Past Ontario Bar Association president David Sterns argues that we should defund the Ontario Civil Rules Committee. In its place we should involve new voices and take an inter-disciplinary approach to building the committee. I agree. 

We need to either supplement or change the Civil Rules Committee. We must look towards engaging new people. Let’s not just tinker around the edges. Let’s engage new voices. We need new perspectives. We need to hear what lay people think. We need to hear the insight of experienced practitioners and judges. We need to hear what articling students and law students think. We need to hear what young lawyers think. We need to hear what program developers think. 

I am hopeful that we are on the path to great change. Recently, the Superior Court of Justice released a Notice to the Profession (click here). The Notice shows movement towards change in our courts.

For example, pre-trial records are now capped at 10 pages. No voluminous briefs are allowed. Voluminous records such as pleadings, treatment notes, accident benefit files, and so on, are not to be filed with the court by hyperlink, a dropbox, or otherwise. Parties may hyperlink to expert reports. The briefs are to be delivered electronically.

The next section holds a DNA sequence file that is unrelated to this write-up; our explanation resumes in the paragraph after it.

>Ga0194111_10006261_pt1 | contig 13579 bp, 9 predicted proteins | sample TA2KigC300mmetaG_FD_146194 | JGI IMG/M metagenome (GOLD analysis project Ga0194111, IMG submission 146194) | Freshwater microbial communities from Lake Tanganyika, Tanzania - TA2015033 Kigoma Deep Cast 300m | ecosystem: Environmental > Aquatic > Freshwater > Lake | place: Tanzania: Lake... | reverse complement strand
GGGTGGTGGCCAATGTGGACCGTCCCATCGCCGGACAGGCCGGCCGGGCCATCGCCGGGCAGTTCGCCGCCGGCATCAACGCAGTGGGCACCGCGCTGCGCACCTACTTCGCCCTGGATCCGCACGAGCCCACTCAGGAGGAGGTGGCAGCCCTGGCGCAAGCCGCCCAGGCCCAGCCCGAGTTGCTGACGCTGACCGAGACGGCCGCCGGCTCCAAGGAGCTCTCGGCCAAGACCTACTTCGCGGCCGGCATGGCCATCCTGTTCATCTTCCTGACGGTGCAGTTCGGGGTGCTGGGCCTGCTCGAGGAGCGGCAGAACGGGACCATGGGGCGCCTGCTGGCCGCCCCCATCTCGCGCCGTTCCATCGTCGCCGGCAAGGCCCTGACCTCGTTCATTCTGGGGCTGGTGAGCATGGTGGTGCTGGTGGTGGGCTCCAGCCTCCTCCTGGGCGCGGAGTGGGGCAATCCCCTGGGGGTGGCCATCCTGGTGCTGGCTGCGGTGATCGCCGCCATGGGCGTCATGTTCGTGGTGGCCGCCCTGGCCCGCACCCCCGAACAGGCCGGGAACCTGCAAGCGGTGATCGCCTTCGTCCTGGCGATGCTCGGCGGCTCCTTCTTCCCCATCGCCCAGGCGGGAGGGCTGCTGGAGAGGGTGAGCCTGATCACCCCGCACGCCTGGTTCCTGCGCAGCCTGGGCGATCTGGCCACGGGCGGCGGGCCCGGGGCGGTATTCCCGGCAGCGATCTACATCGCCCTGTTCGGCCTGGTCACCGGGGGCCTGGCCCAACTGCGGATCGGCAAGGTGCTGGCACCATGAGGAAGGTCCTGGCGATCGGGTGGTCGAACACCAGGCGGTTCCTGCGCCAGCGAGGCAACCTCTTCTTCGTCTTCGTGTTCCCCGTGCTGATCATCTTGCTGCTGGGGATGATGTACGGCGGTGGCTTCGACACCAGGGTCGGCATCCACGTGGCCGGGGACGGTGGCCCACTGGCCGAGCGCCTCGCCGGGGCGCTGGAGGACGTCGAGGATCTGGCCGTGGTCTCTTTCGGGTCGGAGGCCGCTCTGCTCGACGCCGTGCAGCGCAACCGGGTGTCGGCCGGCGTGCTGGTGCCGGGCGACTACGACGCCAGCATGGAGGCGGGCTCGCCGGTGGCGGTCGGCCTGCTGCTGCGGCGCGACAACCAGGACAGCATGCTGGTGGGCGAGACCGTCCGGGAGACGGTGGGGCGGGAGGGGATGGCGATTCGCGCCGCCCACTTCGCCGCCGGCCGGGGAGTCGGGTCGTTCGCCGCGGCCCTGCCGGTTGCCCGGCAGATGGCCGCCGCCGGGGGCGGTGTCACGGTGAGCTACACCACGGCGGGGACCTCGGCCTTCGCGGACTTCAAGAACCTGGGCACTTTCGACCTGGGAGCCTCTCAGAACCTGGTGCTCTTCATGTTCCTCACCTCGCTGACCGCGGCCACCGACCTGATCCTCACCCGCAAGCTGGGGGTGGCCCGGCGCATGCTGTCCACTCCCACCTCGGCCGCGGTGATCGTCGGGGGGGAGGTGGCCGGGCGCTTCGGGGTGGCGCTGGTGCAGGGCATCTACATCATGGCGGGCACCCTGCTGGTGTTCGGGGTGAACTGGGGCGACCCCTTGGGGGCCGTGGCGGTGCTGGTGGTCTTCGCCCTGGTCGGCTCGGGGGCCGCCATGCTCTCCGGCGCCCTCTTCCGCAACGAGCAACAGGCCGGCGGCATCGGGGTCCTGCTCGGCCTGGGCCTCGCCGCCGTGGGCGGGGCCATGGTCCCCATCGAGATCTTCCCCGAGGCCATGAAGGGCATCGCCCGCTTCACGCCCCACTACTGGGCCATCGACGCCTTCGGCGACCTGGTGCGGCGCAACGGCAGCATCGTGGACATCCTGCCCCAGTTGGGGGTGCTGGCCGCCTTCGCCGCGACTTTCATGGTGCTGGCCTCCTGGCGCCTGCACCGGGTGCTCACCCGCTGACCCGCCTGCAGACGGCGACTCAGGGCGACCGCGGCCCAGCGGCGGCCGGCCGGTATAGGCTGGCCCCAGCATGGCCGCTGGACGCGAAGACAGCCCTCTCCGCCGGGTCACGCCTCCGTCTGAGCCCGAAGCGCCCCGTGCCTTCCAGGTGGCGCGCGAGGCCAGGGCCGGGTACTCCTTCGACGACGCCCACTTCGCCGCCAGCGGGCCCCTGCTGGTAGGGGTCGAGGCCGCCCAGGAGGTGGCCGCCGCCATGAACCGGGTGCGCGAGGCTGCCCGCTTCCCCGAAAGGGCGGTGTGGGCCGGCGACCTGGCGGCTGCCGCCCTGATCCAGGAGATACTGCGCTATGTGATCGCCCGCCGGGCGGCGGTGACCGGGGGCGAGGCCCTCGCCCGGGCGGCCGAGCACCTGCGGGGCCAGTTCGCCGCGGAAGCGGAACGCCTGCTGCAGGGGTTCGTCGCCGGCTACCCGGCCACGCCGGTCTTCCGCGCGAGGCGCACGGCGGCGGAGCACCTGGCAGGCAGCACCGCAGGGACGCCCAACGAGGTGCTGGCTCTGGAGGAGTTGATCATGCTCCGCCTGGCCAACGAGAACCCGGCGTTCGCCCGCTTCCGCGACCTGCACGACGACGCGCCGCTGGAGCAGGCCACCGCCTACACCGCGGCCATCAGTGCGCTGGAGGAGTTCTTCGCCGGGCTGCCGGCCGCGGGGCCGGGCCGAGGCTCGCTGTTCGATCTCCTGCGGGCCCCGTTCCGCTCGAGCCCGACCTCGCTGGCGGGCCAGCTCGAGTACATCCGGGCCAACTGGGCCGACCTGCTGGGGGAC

Additionally, motions are to be heard in writing as the default. Hopefully,  hearing motions in writing will nudge litigants away from old school tactics of litigating by instalments.  

Despite the extraordinary steps the Ontario courts have taken during COVID, we must go further. Requesting ad hoc submissions from the public is a good step. But, it is not enough. We must have a formalized and easy way for people to make suggestions for change. Such ideas could be:

  • A website dedicated to submissions for the Civil Rules Committee;
  • A Chatbot, linked to an existing or new website, to handle suggestions from interested individuals; or
  • An organized Zoom call, where people can opt-in to speaking, to the Civil Rules Committee. 

Whichever path forward is chosen, I am confident that hearing from a variety of perspectives will enhance the civil litigation process. 

(This article was originally posted on Views are my own and do not represent the views of any organization.)